London: Leonard Smithers, 1898. 1st Edition. Tall octavo, publisher's ivory cloth over mustard cloth boards, spine gilt, fore and bottom edges uncut, text printed to versos only. Housed in a custom clamshell box.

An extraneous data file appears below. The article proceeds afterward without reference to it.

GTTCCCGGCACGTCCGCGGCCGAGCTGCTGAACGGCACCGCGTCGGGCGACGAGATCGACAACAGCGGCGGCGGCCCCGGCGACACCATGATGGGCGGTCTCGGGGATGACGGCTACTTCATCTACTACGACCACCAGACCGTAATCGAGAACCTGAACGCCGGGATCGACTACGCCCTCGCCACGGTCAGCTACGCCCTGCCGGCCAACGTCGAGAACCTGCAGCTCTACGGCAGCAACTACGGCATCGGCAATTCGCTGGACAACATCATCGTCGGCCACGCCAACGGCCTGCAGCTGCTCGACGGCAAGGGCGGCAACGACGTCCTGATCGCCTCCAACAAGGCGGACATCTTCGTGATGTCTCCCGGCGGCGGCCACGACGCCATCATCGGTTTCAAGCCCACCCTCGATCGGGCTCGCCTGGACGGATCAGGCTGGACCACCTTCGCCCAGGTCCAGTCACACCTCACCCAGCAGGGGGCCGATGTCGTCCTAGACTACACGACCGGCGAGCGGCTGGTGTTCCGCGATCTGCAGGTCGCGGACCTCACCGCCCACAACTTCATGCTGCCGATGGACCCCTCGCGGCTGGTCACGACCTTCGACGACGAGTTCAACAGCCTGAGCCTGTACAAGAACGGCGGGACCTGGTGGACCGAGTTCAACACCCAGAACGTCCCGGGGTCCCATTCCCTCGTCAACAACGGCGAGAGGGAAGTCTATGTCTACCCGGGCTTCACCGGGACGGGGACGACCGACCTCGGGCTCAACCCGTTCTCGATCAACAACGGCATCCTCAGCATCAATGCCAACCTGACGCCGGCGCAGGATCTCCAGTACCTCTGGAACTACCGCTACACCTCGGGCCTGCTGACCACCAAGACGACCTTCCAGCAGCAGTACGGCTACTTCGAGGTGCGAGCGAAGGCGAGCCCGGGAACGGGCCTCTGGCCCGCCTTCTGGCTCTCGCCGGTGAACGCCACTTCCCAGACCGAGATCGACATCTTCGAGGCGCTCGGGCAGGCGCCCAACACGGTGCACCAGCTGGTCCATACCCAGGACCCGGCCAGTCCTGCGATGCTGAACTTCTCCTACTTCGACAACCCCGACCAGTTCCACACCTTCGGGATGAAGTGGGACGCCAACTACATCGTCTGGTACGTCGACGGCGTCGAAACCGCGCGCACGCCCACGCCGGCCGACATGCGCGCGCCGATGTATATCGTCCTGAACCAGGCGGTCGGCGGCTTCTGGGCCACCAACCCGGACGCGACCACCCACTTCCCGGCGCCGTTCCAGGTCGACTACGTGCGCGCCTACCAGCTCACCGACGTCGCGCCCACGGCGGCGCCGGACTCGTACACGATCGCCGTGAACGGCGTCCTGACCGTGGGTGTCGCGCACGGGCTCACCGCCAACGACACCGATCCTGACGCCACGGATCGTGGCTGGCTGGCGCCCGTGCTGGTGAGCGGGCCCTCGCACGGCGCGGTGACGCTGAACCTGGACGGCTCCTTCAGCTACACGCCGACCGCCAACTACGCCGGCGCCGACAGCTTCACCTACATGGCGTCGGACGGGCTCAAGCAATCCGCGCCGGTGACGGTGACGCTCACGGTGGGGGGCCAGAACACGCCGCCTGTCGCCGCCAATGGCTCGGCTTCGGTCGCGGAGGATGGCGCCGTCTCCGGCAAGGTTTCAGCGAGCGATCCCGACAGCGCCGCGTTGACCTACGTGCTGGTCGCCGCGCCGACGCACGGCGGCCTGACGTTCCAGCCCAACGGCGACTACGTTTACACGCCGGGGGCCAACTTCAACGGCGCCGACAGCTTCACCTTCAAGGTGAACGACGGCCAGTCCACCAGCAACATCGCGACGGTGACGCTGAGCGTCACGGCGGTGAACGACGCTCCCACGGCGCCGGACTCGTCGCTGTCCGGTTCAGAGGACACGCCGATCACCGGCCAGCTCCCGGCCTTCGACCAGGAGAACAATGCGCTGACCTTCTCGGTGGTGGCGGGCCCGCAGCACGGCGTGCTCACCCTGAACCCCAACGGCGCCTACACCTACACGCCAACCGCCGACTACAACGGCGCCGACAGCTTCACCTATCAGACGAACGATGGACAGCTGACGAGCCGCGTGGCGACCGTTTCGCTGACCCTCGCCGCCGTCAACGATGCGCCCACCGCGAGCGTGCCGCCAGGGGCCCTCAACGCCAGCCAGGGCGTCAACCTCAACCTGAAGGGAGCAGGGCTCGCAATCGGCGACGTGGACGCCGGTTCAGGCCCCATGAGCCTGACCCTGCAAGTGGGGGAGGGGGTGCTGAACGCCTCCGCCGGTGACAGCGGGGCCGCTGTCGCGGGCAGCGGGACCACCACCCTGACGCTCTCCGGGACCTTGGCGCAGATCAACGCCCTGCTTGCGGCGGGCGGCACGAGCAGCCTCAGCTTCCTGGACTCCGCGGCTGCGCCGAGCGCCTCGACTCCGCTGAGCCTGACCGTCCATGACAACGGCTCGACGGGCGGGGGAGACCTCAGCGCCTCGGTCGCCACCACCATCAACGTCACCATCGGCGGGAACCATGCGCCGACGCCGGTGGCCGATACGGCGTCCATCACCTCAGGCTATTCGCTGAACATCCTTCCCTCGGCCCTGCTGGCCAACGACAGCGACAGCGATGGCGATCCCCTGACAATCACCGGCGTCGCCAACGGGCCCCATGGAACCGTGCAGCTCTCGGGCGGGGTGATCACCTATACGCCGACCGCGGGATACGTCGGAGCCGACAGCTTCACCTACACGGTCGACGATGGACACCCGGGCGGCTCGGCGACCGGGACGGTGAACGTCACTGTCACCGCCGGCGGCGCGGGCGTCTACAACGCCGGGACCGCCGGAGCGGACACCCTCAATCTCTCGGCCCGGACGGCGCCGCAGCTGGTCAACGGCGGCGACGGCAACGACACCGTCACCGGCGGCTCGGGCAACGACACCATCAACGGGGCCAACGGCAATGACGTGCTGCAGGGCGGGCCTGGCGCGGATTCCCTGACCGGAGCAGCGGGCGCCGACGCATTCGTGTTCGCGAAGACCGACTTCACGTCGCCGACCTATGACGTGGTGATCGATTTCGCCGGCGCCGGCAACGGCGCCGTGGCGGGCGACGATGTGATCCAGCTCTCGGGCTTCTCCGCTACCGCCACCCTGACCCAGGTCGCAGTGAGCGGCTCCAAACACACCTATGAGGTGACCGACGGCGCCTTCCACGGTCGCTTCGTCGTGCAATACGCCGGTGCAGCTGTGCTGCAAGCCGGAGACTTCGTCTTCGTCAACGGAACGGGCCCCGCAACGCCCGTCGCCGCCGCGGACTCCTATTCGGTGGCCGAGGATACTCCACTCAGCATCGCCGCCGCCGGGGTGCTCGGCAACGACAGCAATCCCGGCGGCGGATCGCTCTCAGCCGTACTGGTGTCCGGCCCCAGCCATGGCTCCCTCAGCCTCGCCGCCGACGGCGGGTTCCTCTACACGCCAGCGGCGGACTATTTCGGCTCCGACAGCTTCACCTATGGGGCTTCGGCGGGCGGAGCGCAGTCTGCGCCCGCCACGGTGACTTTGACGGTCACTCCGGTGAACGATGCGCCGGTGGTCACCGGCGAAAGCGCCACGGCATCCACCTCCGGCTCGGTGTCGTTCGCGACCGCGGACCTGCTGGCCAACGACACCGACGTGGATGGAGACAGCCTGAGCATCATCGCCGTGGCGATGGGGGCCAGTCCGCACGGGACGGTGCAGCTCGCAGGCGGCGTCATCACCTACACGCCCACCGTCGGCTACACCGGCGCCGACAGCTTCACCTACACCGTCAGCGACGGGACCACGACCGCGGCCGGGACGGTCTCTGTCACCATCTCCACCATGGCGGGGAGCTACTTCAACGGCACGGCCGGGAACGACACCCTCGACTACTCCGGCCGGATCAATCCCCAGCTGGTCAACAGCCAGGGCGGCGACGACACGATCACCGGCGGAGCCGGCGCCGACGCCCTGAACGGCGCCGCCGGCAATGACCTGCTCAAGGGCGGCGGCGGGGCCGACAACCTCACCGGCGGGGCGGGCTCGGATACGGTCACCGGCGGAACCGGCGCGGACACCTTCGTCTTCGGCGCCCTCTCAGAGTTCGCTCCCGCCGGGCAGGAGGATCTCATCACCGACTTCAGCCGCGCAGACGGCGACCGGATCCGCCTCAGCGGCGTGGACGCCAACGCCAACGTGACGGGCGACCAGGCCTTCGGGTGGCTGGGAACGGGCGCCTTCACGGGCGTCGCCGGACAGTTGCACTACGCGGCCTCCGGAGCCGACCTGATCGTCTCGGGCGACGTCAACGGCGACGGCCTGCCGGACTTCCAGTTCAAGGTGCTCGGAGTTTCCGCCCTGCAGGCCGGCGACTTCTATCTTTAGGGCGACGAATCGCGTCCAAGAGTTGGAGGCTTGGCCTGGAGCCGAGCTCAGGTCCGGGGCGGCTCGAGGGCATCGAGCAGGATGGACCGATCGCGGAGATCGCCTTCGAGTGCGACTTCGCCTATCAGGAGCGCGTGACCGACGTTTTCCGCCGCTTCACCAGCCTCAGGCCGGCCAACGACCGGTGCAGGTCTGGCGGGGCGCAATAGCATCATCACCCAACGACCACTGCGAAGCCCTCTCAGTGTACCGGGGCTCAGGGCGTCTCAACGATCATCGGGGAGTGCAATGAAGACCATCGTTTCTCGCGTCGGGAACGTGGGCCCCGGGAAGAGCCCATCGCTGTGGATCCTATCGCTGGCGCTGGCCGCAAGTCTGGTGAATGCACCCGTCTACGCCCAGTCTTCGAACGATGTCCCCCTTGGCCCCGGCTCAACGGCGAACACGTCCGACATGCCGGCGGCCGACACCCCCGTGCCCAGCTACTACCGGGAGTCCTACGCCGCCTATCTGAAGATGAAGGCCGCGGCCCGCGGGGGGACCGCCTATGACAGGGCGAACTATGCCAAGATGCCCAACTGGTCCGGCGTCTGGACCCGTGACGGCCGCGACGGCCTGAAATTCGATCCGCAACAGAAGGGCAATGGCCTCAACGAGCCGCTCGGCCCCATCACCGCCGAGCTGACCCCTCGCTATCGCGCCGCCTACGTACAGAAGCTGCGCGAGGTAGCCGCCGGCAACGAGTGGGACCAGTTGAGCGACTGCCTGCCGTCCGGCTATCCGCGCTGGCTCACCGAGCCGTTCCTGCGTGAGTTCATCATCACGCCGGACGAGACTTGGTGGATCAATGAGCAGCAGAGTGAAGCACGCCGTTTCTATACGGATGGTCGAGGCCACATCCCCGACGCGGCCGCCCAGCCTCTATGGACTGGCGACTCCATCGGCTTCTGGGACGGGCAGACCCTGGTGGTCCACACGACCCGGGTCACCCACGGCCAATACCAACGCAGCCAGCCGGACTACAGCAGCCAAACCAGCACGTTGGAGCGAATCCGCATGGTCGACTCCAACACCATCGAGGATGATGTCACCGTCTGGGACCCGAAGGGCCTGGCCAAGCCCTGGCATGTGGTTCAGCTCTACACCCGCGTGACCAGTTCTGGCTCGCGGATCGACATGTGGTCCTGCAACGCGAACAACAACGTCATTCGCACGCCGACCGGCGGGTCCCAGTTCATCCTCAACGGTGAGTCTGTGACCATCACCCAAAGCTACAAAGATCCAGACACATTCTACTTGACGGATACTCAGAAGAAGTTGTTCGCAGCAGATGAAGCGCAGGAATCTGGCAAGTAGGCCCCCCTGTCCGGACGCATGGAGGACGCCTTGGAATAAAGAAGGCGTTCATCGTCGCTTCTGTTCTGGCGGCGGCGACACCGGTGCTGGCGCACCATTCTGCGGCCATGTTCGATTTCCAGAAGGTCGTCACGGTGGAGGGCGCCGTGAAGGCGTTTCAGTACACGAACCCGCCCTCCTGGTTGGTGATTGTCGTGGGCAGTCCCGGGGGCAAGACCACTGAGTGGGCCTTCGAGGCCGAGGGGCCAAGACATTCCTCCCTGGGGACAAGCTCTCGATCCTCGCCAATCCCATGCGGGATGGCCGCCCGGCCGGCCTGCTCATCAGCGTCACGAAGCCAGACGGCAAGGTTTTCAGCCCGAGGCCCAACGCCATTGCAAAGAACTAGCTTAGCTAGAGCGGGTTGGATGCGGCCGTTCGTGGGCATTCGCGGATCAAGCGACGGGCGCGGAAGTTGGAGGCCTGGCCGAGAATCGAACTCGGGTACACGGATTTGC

"For each men kills the thing he loves,/Yet each man does not die": first edition of Oscar Wilde's final completed work, a long poem narrating the execution of a fellow inmate in the prison where Wilde was serving two years' hard labor for "gross indecency" (i.e., homosexual offences). Wilde wrote the poem, in part a plea for penal reform, from self-imposed exile in France upon his release. The work was published anonymously out of fears that his scandalized name would hamper sales – the attribution "C.3.3." refers to Wilde's cell number. Defying expectations, it quickly sold through multiple editions, with Wilde not credited on the title-page until the 1899 seventh edition (though the third edition, of only 99 copies, was signed by him). Wilde's prison experiences, compounded by poverty and his pariah status after his release, broke him, and he died in Paris in 1900 at the age of 46. His tomb in Père Lachaise Cemetery bears the following epitaph, from the last stanza of the poem's fourth section: "And alien tears will fill for him/Pity's long-broken urn,/For his mourners will be outcast men,/And outcasts always mourn." One of 800 unnumbered copies printed on handmade Van Gelder paper, from a total edition of 830. Mason 371. Endpapers embrowned from binder's glue, as is common; some foxing to ivory cloth spine, and light soiling to boards. A better than very good copy. Item #338